A movement, not quite visible through the trees, caught my eye. I wasn’t sure what I’d seen, or if I’d actually seen anything at all. But the mist in that spot was disturbed, and so was I.

“After waiting patiently late into the night, the man suddenly heard the rattle of chains. When he looked, he saw the ghost of a dishevelled old man with a long, straggly beard. The spectre wailed and rattled the chains that bound his hands and feet…”

The story must have been getting to me because now I thought I heard a rattle. Only, it wasn’t chains— it was something more…organic. A shudder crawled up my back. I sipped my cocoa and tried to ignore it.

“Finally, as the sun rose, the ghost drifted into the garden and sank into the ground with a final wail. The man marked the exact spot where the phantom had disappeared…”

Another movement caught my eye. Then another. I didn’t know what I was seeing but I knew it had to be something causing the chaotic explosion of mist in each spot. Maybe it was insects disturbing the haze. Or mice. Or ghosts. Whatever it was travelled around the circle of the clearing. The next one would be right behind me. I forced myself not to turn around. It was nothing. I was imagining it. Everyone always told me I had an overactive imagination.

“The next day the man returned with a pair of workers, and when they dug in the spot he’d marked—”

A gust of wind out of nowhere, over my shoulder, in my ear. But no, it wasn’t wind. It was long and drawn out. There was a blissful moment of silence where I chided myself for letting the dark and the stories spook me. And then a faint whisper, growing, expanding. The wind was drawing back into itself, like…an inhalation. Something was breathing behind me.

I jumped up, spilling the remnants of my cocoa. I spun around and stared at nothing. Just darkness and trees and some mist along the ground.

“Wow— I didn’t even get to the creepy part,” KC said.

I looked all around, trying to find the source of what I’d seen and heard. “Didn’t you hear that?”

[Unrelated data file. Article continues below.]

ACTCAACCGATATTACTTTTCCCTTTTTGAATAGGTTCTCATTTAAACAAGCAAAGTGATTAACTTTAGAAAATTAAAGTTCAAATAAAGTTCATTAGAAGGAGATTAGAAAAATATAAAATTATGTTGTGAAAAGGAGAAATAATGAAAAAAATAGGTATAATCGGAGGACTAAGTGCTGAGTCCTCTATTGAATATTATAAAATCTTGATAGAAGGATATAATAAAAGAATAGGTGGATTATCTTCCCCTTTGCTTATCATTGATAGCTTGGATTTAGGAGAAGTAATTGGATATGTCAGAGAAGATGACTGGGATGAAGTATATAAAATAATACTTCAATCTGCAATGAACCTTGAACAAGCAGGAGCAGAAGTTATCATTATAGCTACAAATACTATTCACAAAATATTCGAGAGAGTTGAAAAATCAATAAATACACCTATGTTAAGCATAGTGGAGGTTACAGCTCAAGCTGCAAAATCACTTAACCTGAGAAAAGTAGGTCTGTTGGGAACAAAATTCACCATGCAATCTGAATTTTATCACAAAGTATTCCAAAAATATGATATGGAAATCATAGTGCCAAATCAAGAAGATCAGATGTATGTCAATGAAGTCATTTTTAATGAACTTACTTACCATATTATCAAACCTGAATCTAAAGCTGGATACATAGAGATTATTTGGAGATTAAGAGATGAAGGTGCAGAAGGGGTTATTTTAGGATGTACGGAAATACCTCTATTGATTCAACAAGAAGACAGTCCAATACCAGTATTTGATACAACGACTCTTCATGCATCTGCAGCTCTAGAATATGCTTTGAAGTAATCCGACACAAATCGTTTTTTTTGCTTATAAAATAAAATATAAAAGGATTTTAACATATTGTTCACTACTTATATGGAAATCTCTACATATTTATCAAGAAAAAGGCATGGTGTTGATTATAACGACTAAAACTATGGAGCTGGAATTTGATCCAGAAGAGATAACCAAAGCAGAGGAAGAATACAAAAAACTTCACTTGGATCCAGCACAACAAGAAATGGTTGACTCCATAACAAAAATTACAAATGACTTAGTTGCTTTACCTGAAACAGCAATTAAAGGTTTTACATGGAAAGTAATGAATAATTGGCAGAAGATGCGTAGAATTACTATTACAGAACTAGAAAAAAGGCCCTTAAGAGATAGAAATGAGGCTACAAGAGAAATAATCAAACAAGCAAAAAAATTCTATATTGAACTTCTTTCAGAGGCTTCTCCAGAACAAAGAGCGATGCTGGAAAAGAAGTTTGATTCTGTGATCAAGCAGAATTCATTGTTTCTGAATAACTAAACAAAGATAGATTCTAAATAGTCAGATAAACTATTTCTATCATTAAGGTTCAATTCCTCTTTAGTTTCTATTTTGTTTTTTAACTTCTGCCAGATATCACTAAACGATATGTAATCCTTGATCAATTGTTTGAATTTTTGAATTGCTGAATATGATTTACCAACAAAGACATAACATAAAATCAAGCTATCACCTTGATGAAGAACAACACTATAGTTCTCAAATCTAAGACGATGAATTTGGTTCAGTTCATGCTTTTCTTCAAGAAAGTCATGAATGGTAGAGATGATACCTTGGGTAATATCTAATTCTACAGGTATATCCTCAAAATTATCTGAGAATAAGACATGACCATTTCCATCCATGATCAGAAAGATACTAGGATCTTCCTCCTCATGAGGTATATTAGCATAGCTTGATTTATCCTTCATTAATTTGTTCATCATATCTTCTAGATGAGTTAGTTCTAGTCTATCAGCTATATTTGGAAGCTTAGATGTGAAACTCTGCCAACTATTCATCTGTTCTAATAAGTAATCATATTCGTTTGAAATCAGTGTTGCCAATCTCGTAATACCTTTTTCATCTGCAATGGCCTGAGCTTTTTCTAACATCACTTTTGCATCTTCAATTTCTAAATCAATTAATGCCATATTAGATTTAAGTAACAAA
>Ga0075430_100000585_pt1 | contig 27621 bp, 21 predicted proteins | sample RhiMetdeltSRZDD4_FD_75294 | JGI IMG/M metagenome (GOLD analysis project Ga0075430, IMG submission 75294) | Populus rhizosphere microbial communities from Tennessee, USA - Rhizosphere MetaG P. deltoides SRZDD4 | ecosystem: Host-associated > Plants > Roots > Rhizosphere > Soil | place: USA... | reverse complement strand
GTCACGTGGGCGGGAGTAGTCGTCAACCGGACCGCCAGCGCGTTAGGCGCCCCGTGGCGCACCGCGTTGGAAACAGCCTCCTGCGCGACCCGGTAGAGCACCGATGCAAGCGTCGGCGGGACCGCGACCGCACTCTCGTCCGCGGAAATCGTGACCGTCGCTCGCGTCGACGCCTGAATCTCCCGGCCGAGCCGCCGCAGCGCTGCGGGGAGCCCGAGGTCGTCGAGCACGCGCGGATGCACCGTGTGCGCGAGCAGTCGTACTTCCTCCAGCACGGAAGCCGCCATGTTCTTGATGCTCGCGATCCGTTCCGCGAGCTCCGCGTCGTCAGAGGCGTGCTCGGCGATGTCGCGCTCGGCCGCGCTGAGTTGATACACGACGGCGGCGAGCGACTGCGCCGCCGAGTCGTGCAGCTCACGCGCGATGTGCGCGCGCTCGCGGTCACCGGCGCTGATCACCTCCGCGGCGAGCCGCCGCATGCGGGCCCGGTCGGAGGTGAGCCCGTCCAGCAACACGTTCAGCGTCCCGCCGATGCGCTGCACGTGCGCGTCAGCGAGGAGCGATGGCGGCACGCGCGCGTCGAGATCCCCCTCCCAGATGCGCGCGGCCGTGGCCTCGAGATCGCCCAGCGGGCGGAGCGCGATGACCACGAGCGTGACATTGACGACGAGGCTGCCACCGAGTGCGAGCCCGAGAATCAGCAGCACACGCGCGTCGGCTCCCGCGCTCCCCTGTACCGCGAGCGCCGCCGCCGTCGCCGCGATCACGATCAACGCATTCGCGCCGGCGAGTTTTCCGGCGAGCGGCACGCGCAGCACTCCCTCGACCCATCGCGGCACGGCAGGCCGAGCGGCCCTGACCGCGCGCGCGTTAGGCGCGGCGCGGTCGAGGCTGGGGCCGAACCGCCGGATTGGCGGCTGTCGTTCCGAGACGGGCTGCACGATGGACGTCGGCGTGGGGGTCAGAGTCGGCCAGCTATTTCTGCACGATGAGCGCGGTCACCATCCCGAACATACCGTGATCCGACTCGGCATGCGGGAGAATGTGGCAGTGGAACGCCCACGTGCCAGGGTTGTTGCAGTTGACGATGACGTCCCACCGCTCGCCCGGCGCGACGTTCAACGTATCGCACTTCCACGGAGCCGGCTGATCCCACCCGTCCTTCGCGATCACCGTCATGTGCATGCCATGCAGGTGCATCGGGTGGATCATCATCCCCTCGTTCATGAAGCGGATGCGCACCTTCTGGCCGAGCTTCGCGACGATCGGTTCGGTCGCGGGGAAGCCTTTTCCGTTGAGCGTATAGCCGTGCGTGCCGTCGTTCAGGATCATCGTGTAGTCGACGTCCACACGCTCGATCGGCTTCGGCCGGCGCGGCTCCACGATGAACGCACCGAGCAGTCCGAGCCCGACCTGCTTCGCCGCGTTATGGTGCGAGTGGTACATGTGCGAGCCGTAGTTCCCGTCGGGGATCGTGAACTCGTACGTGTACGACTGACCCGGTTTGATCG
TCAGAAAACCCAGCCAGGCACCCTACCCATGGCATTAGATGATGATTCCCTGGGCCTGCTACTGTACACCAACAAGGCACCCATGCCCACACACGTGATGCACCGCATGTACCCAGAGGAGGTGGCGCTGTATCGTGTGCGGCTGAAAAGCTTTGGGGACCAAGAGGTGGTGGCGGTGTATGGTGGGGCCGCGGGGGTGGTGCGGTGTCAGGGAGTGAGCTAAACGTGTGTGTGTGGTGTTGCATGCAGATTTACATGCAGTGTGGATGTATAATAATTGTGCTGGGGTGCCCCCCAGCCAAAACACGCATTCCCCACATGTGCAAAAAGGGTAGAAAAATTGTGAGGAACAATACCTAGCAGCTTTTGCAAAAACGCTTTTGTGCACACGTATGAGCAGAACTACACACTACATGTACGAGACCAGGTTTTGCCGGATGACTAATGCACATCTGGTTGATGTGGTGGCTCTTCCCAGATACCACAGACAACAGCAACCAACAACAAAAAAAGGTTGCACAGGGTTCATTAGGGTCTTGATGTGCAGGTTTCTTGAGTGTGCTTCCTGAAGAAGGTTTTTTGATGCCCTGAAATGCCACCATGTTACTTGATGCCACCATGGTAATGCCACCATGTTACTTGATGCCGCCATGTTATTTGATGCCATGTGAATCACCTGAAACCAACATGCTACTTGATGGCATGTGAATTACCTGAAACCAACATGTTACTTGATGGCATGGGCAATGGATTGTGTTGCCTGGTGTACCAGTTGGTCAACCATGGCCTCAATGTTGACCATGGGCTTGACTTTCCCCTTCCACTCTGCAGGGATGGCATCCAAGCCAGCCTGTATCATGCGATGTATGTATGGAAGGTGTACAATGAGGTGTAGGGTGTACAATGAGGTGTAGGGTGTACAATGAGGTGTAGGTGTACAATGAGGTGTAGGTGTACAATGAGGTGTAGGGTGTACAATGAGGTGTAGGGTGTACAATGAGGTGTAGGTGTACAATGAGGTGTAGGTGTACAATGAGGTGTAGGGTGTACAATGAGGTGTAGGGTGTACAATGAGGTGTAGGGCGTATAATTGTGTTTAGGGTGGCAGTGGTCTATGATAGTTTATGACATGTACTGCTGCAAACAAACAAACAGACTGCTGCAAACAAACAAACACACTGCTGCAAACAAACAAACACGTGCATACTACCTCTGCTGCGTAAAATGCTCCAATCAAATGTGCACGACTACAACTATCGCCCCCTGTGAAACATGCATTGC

“Hear what?”

“Breathing.” As soon as I said it, I knew how ridiculous it sounded. But my heart wouldn’t stop thudding like it was trying to escape my rib cage. “I saw something too— in the trees.”

“You’ve been jumpy all day.”

“I feel like something is stalking us.” There, I said it. Even as I felt stupid for admitting it, part of me was relieved to get it out.

KC didn’t look impressed. “Who would even be out there?”

“Not who,” I muttered. “What.”

“Oh? Well in that case…” KC walked up to the edge of the trees.

“What are you doing?” I asked, panic catching in my throat.

“Hey, stalker!” KC called out. “Why don’t you come out where we can see you? Have a cup of cocoa. Do you like marshmallows?”

“Please stop.” I wanted to shout it, but it came out as a whisper.

KC kept going. “No? Well, you’re welcome to join us whenever.”

Another movement to KC’s right. A spot blacker than the blackness around it. The shape was too elongated to be a person, the movements too disjointed and jittery. It was put together wrong. I felt it staring at me.

KC turned to look back at me. “No stalker. Feel better?”

I was still staring into the blackness, but the thing was gone. “Yeah,” I said. “Thanks.”